No Flakey QuestionsJohanna Rothman of Hiring Technical People was recently interviewed in Israel. The result can be downloaded for listening here.
The first part of the conversation is about interviewing techies. The second part is about project management. A few highlights from the early part are below.
No flakey questions or whacko ideas. Johanna worked with one interviewer who regularly asked candidates "If you had three wishes what would they be?". Another forced candidates to engage in scavenger hunts roaming around the office looking for pens and paper clips and other such things.
No Microsoft-style puzzles. They are not relevant to the actual job and, therefore, do not predict future behaviour in the job's real context.
Go for the jugular. Before conducting an interview you should ask yourself 'What are the things that would eliminate this person from the competition?' and ask those questions first. Inotherwords, decide what skills are most important for the job and see if the candidate possesses them. If she doesn't, out she goes.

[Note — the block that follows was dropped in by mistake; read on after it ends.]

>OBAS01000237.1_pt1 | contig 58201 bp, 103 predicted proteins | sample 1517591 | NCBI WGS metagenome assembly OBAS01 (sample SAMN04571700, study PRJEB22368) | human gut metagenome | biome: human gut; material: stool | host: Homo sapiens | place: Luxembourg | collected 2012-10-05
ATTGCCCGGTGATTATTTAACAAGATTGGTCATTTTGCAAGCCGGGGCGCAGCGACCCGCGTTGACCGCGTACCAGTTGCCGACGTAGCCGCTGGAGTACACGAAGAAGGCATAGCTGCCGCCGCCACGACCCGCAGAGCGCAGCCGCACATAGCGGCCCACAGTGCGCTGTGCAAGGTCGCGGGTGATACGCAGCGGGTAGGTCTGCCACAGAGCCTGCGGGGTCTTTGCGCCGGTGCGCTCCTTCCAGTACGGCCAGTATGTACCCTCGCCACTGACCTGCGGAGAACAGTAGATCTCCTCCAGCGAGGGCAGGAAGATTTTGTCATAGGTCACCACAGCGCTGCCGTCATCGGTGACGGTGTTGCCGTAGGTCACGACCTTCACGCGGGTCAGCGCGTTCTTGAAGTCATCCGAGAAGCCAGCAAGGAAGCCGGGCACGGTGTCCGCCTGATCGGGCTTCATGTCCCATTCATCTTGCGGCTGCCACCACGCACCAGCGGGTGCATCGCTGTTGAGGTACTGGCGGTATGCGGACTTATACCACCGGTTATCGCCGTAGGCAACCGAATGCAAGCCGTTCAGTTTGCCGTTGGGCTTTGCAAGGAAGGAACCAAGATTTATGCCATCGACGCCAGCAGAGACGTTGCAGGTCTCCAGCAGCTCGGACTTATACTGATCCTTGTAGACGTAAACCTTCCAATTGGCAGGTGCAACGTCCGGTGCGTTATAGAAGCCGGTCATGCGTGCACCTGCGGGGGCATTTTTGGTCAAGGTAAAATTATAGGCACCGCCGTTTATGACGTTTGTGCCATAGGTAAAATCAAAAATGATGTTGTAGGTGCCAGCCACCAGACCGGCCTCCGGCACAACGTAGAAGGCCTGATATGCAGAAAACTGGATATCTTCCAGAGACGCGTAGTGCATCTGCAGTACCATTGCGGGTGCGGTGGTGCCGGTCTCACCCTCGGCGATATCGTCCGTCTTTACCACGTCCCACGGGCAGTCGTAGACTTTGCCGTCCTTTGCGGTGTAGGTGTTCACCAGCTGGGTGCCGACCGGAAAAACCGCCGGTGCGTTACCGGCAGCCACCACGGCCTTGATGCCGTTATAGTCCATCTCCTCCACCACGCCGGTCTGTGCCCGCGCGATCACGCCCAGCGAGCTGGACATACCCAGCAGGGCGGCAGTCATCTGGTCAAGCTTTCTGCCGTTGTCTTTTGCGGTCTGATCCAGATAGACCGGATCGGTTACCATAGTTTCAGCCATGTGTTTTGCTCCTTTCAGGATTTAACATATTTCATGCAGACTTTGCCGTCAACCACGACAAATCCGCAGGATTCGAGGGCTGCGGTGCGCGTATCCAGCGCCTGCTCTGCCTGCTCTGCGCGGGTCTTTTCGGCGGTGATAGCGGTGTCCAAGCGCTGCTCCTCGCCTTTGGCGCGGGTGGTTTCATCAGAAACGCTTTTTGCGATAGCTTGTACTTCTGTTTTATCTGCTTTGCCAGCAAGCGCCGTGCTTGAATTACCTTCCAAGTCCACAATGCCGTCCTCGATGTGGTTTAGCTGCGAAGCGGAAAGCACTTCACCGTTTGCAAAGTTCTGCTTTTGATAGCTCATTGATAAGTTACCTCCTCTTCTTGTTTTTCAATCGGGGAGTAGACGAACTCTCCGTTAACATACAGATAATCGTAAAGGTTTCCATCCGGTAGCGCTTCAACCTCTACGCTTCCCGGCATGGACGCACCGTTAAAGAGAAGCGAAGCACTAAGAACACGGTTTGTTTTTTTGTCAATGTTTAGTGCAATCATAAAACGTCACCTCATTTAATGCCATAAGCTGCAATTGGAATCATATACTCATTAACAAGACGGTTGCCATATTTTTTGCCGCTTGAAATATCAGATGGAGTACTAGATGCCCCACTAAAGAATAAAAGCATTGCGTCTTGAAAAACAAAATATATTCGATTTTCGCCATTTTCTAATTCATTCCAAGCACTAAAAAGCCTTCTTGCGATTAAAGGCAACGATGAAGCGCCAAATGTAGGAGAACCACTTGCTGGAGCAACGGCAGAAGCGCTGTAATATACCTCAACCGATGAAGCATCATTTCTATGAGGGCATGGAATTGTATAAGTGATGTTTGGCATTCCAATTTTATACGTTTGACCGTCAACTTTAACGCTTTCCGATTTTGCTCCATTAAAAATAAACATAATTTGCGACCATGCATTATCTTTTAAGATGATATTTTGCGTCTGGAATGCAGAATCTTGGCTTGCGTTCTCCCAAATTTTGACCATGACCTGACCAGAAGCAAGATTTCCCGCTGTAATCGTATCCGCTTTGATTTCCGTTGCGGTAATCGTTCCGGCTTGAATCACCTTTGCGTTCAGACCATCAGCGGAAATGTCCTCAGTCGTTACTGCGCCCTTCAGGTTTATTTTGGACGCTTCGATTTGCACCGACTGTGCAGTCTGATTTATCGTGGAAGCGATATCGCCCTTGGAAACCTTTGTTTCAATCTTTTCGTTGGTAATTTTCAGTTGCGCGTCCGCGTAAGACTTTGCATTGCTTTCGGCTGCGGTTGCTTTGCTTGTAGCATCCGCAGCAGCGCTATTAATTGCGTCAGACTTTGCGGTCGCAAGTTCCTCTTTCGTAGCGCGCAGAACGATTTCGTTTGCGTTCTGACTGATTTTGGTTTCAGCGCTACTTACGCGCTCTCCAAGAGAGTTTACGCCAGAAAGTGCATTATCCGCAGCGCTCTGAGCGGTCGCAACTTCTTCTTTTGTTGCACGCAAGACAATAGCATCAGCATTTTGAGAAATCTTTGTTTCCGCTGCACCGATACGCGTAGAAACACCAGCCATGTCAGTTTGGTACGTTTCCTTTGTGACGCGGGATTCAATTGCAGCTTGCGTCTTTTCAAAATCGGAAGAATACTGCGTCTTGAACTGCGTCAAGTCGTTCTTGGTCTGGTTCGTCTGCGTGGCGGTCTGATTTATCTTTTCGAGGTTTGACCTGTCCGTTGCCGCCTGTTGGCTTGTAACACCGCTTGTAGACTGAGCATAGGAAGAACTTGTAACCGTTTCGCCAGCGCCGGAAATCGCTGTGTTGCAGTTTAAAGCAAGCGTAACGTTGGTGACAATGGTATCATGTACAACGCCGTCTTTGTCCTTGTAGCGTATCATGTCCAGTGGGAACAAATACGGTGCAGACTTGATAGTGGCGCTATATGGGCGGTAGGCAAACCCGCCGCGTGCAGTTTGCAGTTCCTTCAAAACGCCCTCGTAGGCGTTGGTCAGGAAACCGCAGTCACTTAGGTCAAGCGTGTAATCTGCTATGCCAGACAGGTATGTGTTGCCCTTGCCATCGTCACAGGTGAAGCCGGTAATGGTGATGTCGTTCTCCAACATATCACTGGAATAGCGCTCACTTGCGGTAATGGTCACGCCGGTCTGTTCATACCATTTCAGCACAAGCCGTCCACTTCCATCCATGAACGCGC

No Hypothetical Questions ("How would you do this?").
The Candidate talks, the Interviewer listens. You want the interviewer to be talking 20% of the time and have the interviewee talk 80% of the time.
If you ask a Closed Question like "What is the last technical book you read?", you should follow it up with an Open Ended Question like "Why did you choose that book?".
Techie Interviews should focus on questions about past behaviour and auditions which allow you to see the candidate in action.
What was challenging to you on your most recent project?
What were you happiest with in your career?
What's the most important lesson you learned on your last project?
How do you outwit candidates who come with prefabricated answers ? Ask a lot of Past Behaviour Questions about a number of their past jobs. No one comes with that many prepared answers. And use the answer to one question as a jumping off point for a number of other questions.
Question: Tell me about your role on the project team. What was the most challenging thing you did?
Answer: I learned about xyz.
Follow Up: Tell me how you learned about it.
You can't trust a non-technical interviewer. You have to be a technical specialist to ask in-depth questions. Hiring Managers should do their own 20-30 minute phone screen interviews to decide if the person is worth bringing in.
What do you look for in a good Project Manager? To get the answer, download the interview. I found it really worthwhile.